Saturday, May 22, 2010

Revisiting the options for dealing with North Korea's sinking of the Chonan

On the surface of things, it might seem as if Seoul were some enervated entity, unable or even unwilling to stand up to a murderous neighbor that has committed a brazen act of war. At One Free Korea, one commenter suggests that "if someone made an unprovoked attack on an american target like pearl harbor or the WTC they have a 100% chance of catching a severe ass whooping."

Ass whoopings are nice, but they have their time and place. The differences between Pearl Harbor in 1941 or the Twin Towers and the Pentagon in 2001 versus the Chonan in 2010 are important, and I submit they are more related to military and geography concerns than culture.

Unlike Seoul, Washington is not within the range of entrenched enemy artillery, nor is it home to as many millions of people nor the share of the nation's population that Seoul is. These facts alone hamstring any attempt to use a military response (though they don't take it off the table were Pyongyang to repeatedly use military strikes). Were this not the case, a now more powerful South Korea might have taken down North Korea years ago.

And moreover, let's not forget that the US did in fact take its time to react militarily to the events of 9/11. Washington first tried to negotiate with the Taliban for custody of Osama bin Laden and the ouster of al Qaeda, and it was only after they refused that the US went to war to oust the Taliban from power. That took nearly a month, putting us into October.

In other words, even by the standards set by the American response to 9/11, it is still too early to say South Korea has done nothing, that North Korea has gotten away with murder, or that the ROK Navy is merely target practice.

Two months ago, I asked what should be done if we got to the point where we are today, but I liked GI Korea's response best:
  • Take any reopening of the Kŭmgang Resort off the table.
  • Officially close the Kaesŏng Complex and withdraw all South Korean workers.
  • Lobby to have North Korea re-added to the US State Sponsors of Terrorism List.
  • Stop all aid of any kind to North Korea until an apology is issued from Kim Jong-il.
  • Provide increased government support through non-government organizations (NGOs) to support the human rights balloon launches into North Korea as well as supporting NGO activities to spread subversive media into North Korea.
  • If apology is not issued South Korea should lobby to have the UN issue a resolution condemning North Korea.
  • If the North Koreans still refuse to apologize and accept responsibility for sinking the ship than South Korea should seriously consider enforcing the PSI.
We are starting to see some of these come together, and China itself is starting to get a headache from the global focus on its client state's bad acts.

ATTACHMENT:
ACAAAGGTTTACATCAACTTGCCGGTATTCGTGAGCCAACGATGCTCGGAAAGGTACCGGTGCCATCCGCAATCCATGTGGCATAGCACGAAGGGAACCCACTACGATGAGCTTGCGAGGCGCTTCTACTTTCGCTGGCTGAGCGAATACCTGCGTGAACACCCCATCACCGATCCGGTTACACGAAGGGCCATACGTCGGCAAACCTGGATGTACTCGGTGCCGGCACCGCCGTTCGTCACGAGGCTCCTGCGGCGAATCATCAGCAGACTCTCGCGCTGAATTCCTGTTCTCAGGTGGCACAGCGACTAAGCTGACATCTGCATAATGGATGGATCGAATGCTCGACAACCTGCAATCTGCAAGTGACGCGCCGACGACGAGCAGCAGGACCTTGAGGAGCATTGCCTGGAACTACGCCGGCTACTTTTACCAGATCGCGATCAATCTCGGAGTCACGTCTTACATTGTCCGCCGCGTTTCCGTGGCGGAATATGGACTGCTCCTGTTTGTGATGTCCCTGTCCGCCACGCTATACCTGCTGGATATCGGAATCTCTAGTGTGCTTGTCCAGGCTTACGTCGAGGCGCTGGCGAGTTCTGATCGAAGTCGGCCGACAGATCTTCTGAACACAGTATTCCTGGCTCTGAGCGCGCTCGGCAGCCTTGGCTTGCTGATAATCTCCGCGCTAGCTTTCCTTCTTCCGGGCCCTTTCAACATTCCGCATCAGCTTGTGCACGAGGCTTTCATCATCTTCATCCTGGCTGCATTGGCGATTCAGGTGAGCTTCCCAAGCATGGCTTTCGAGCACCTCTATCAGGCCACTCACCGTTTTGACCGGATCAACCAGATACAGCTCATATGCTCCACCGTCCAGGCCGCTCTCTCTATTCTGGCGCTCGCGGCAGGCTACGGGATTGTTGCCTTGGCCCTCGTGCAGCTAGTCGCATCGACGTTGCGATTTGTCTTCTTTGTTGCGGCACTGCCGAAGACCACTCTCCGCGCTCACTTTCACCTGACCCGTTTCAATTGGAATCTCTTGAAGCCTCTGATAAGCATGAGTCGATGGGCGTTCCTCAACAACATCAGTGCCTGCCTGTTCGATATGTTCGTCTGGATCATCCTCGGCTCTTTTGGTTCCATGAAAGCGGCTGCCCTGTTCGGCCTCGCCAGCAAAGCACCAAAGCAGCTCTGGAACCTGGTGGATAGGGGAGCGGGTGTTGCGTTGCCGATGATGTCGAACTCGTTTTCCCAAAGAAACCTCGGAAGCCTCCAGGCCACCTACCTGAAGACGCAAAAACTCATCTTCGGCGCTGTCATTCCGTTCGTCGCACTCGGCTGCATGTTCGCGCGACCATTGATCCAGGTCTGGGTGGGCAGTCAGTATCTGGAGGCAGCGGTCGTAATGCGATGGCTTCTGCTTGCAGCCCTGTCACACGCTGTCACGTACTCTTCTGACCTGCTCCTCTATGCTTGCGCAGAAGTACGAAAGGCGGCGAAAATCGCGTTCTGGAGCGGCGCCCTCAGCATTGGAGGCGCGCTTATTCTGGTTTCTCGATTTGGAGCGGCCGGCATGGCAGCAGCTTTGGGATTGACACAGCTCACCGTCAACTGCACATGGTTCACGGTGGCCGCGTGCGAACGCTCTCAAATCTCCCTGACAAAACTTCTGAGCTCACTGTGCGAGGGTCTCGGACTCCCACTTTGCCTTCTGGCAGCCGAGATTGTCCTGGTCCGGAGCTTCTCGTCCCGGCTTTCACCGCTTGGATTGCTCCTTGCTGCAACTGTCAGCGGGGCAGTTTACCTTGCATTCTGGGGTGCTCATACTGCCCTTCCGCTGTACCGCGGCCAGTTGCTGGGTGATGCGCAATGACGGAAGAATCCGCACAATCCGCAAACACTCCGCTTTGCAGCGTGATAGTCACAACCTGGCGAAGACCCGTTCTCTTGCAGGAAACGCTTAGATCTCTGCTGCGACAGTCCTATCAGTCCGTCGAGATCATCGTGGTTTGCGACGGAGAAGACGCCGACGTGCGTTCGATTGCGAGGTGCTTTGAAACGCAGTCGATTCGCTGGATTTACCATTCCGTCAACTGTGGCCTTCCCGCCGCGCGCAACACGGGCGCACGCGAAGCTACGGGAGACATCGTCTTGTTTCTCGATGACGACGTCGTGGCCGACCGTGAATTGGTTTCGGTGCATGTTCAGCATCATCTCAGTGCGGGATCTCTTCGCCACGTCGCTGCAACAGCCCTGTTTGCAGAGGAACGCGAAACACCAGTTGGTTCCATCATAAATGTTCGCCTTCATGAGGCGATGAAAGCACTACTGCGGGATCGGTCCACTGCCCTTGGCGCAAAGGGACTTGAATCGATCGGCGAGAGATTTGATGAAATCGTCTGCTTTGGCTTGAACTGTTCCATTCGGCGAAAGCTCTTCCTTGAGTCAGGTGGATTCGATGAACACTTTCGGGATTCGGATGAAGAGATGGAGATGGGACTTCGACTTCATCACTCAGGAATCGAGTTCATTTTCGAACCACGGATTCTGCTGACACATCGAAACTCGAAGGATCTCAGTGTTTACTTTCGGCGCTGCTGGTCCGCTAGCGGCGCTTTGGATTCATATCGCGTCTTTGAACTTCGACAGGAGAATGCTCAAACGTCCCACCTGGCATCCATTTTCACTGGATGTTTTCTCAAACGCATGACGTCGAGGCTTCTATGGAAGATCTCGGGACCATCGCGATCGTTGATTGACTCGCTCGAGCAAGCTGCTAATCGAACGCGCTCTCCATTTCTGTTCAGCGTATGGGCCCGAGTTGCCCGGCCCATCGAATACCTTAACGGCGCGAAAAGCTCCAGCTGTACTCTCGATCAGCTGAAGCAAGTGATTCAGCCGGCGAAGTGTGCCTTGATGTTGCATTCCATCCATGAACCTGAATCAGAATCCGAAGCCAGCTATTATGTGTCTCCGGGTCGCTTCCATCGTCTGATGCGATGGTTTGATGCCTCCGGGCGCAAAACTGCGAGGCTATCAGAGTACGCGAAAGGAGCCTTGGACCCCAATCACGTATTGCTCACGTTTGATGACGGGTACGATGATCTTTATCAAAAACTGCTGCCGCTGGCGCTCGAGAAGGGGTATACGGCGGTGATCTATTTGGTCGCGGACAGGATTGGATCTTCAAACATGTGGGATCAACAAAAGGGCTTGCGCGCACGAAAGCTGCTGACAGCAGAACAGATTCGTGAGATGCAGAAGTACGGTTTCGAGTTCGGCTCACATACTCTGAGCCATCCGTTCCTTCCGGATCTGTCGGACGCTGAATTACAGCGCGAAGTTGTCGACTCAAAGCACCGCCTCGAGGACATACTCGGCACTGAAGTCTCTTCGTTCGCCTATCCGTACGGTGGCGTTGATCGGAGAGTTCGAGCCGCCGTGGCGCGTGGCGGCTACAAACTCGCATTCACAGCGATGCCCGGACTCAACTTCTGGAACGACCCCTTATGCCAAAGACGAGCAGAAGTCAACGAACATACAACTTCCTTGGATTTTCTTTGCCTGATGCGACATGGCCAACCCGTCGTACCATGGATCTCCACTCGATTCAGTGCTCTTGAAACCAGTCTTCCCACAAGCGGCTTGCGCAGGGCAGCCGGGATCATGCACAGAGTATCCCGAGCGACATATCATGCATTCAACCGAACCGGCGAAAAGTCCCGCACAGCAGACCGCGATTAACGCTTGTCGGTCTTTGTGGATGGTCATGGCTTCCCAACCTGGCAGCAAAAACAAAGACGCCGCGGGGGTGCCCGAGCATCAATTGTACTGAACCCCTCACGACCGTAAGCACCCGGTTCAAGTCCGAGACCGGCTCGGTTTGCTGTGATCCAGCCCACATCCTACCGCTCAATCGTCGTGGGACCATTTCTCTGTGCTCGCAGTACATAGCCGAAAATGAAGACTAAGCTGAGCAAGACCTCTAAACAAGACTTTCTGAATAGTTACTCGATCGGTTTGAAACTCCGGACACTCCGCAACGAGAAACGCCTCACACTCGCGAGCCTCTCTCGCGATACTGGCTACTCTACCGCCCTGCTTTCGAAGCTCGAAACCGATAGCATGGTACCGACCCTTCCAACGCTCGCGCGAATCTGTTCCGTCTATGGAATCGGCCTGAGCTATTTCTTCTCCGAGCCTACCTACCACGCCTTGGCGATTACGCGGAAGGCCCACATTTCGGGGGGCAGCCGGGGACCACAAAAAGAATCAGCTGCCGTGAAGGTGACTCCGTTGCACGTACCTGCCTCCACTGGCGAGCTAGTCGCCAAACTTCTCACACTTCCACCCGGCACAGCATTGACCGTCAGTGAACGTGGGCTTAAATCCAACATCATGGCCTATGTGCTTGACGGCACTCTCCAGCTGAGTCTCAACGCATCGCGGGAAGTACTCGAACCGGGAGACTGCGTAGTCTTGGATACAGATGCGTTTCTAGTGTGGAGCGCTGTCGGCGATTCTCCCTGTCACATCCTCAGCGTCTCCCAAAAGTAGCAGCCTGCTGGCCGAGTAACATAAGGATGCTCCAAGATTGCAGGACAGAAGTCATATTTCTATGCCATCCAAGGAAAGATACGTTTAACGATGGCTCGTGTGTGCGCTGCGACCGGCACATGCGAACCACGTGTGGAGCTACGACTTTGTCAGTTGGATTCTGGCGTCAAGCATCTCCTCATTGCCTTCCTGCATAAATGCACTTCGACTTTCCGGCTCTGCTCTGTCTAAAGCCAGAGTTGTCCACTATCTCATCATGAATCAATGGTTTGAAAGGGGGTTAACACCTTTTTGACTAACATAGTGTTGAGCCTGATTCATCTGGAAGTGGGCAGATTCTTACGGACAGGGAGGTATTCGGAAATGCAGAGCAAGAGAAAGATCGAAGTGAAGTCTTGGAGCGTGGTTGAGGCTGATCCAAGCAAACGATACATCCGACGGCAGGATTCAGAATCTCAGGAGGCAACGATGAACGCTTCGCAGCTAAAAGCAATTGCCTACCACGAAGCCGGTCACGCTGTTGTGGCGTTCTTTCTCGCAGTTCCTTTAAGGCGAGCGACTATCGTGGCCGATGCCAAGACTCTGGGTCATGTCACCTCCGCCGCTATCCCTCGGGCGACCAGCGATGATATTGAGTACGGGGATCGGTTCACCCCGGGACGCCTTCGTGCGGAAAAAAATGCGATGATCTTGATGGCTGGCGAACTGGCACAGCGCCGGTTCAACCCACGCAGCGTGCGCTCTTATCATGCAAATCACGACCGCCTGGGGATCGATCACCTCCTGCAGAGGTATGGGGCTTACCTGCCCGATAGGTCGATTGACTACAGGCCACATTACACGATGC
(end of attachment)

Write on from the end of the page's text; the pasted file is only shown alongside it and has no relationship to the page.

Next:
As I wrote back then, I quite like the measured and stern response GI Korea proposes, particularly if it includes the final point regarding Proliferation Security Initiative. This would involve forcing DPRK vessels to stop and be searched, ostensibly for the legitimate purpose of preventing the spread of North Korea's nuclear weapons and technology.

North Korea has condemned South Korea's joining of the PSI as piracy and an act of war in itself (but almost everything to them is an act of war). And make no mistake, it increases the risk of further escalation, simply because each time a North Korean vessel is boarded it brings the possibility of a shooting match or other attack. But that risk shouldn't be something that deters the ROK government, only something that prepares it for the possibility that the military must stand at constant readiness.

If I understand GI Korea's suggestion correctly, it would hurt DPRK trade activities (legal and illegal) and deter future acts because of the humiliation associated with North Korea's weakness outside its safe zone being highlighted on a regular basis.

South Korea probably already foiled the plans of whomever launched this attack simply by not playing into their hands with a quick response before it was clear who had done the attack (when there would still be deniability and such a ROK reaction could be seen as rash), and this kind of stern and measured response would further muck things up for whatever person or faction that was.

Any other thoughts on what to do next?


  1. I think that the measures I listed should build up to a credible enforcement of the PSI. I want to emphasize the word credible because if enforcing it is not credible there will be no change in North Korean behavior.

    North Korea commits provocations because they think they will get more out of it either domestically for propaganda purposes or internationally in extortion for aid.

    By steady building up of consequences that leads to the credible enforcement of the PSI this will likely change their behavior because if the ROK did enforce the PSI it would be a huge loss of revenue by the North Koreans if their ships were searched for contraband.

  2. Looks like President Lee has been listening to you, GI Korea.


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